Australia’s Population to Hit 25 Million in Early August
Australia’s population is predicted to tick over 25 million in early August.
The country is adding a new person every 83 seconds, taking into account births, deaths, and net migration.
Demographer Mark McCrindle estimates the milestone will be reached at about 4 a.m. on Aug. 8, the Sydney Morning Herald reported.
The 25th million resident is likely to be a female aged 26 from China who moves to western Sydney on a higher education visa, he predicted.
Earlier this year, it was revealed that Australia’s population is estimated to grow to 36 million by 2046.
Sydney and Melbourne are projected to have their populations increase to 7.4 million and 7.3 million respectively by mid-century, while the populations of Brisbane and Perth will double to around 4 million.
“We are growing, not only faster than a lot of the developing countries that normally have a faster growth rate—our growth rate is way above China and other countries in Asia. We’re also growing faster than most OECD nations,” McCrindle told Fairfax.
Net overseas migration (NOM) continues to be the main driver of population growth. Last year, net migration was 240,400, accounting for 62 percent of new residents, according to the Australian Bureau of Statistics. NOM has been steadily increasing in recent years and much of it has been driven by a sharp rise in student visa applications, Business Insider reported.
According to Fairfax, about eight of 10 new migrants last year settled in Sydney or Melbourne.
Between 2016 and 2017, Sydney grew by a record 100,000 people and Melbourne added an unprecedented 125,000 people. Meanwhile, many regional cities saw declines in population.
“We need to rebalance the population,” McCrindle told Fairfax.
“We’ve got red-hot growth in some cities, population decline in other very established cities, and we’ve got a city like Darwin that goes up and down with the economy.
“We need to modulate our population growth so it’s sustainable, so it’s planable, so that it’s decentralised and not all about just the east coast capitals … to grow our regional economies.”
Research Fellow at UTS City Futures Research Centre Dr Laurence Troy told Fairfax that Australia needs a population growth policy due to impact of increased density and development on big cities.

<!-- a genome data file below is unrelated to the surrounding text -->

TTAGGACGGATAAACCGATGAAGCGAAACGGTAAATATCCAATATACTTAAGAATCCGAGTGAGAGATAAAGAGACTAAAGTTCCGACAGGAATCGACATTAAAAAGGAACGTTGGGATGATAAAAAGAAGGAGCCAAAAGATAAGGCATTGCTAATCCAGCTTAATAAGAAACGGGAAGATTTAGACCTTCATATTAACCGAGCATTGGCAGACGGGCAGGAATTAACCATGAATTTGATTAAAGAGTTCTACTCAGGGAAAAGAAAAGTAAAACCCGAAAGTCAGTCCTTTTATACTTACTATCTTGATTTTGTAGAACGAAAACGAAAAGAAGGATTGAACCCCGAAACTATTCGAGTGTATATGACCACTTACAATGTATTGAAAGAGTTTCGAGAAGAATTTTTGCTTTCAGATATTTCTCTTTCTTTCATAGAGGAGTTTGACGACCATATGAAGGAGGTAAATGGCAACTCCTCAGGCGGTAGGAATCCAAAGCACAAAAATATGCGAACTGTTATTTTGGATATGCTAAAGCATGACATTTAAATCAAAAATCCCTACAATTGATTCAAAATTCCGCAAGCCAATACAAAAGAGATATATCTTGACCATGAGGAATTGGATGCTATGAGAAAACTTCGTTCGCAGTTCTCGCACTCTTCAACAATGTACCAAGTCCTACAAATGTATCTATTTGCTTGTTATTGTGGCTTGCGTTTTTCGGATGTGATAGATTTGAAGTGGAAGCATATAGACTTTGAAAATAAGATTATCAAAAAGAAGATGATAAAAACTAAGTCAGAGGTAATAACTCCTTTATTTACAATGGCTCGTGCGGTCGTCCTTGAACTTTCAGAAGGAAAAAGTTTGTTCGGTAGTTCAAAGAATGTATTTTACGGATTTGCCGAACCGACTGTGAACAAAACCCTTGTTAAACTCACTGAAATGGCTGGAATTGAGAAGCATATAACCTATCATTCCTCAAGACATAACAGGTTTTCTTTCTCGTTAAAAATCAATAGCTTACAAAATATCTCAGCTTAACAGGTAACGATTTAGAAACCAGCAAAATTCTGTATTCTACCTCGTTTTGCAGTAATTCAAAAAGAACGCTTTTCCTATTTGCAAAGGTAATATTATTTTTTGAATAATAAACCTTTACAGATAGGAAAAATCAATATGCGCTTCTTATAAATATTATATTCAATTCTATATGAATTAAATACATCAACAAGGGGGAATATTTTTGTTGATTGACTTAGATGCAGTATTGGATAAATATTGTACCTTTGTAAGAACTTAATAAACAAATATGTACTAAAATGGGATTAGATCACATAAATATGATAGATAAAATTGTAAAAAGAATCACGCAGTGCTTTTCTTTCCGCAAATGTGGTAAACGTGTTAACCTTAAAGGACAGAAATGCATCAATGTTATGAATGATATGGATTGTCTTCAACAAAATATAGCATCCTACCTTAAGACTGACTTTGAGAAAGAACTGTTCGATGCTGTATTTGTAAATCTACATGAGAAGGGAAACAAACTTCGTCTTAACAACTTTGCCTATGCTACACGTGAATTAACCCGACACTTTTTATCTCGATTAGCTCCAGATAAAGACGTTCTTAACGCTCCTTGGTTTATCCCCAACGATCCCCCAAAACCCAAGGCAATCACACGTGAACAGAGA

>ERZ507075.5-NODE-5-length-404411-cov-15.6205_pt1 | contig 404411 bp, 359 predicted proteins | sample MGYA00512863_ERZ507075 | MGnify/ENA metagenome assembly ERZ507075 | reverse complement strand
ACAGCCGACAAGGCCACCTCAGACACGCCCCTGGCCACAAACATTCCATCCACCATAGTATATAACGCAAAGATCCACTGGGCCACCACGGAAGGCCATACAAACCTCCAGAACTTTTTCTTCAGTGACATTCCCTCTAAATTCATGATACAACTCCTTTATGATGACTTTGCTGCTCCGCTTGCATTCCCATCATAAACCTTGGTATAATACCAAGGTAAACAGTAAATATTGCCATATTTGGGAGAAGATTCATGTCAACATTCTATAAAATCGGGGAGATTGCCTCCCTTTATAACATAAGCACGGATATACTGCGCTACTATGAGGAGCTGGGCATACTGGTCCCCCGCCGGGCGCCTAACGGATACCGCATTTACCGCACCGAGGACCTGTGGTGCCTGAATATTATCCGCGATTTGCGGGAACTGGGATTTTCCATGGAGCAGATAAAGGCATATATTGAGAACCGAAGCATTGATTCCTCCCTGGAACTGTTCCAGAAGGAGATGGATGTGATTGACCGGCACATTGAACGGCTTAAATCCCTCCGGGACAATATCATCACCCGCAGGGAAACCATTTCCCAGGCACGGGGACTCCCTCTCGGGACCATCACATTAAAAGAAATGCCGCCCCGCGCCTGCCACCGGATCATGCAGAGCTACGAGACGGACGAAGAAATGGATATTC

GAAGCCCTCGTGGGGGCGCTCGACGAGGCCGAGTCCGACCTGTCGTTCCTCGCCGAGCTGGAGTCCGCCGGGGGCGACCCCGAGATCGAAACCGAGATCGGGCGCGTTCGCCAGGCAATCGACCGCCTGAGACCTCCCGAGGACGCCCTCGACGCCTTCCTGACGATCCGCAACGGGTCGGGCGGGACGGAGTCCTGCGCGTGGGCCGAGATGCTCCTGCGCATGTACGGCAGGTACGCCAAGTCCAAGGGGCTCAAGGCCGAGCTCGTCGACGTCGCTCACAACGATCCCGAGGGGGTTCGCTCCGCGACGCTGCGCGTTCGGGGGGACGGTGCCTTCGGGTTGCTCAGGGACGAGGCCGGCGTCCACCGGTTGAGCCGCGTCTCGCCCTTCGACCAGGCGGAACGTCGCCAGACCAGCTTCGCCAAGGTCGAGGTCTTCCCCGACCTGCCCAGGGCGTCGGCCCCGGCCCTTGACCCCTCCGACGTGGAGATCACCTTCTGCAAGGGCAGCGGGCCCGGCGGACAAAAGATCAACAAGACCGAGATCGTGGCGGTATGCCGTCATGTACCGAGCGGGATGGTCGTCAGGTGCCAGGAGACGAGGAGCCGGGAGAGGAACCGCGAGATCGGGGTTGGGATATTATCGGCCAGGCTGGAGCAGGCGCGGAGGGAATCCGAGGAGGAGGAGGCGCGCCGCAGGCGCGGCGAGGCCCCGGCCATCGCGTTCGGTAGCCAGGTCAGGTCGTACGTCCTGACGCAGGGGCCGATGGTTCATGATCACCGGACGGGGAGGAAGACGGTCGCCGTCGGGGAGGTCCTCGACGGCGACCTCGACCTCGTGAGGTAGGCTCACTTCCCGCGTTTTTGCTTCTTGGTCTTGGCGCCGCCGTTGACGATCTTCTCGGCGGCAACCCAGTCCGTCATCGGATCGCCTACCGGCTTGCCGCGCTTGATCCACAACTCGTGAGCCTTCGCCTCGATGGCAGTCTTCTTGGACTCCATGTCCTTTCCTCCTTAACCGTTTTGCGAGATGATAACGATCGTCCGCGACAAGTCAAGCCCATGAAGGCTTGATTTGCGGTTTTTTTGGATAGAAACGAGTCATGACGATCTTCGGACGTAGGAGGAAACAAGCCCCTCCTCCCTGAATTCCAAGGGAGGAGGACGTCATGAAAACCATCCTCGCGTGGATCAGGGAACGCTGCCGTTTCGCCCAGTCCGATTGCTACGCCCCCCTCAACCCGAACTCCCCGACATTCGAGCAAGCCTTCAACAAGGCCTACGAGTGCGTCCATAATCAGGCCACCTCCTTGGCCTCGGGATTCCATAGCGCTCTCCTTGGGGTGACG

“The current approach is just to let it [population growth] happen and that generally means it happens in Sydney and Melbourne,” Dr Troy said. “It creates a lot of pressures and a lot of that is borne out via the urban development process because we need to find new houses.
“Congested cities are more polluted cities and at the same time if you keep pushing outwards it creates other environmental issues, like how we live [and move] in the city.”
In February, former Prime Minister Tony Abbott called for the permanent migration intake to be cut from 190,000 to 110,000 a year to alleviate pressure on wages, house prices, and infrastructure.
“At least until infrastructure, housing stock, and integration has better caught up, we simply have to move the overall numbers substantially down,” Abbott said in a speech to the Sydney Institute.
“A strong migration program in the long term doesn’t preclude a smaller one in the short term, especially when there’s acute pressure on living standards and quality of life.”
In a report by Infrastructure Australia in February, the federal body warned that unless all levels of government responded to population growth, then cities will likely see a fall in living standards, with higher congestion and poorer access to jobs, health services, schools, and green spaces.
Entrepreneur Dick Smith, a longtime proponent of population control, said the issue has been ignored by the major political parties.
Smith told News Corp last year that eight out of 10 Australians supported a population plan.
“What I’m amazed at is there’s no discussion,” he said.
“I get stopped in the street all the time, people say, ‘Dick, it’s terrible, 14 per cent youth unemployment, my grandkid can’t get a job.'”
On July 13, Minister for Home Affairs Peter Dutton confirmed the annual permanent migration intake fell to 164,000, marking the lowest level since 2007.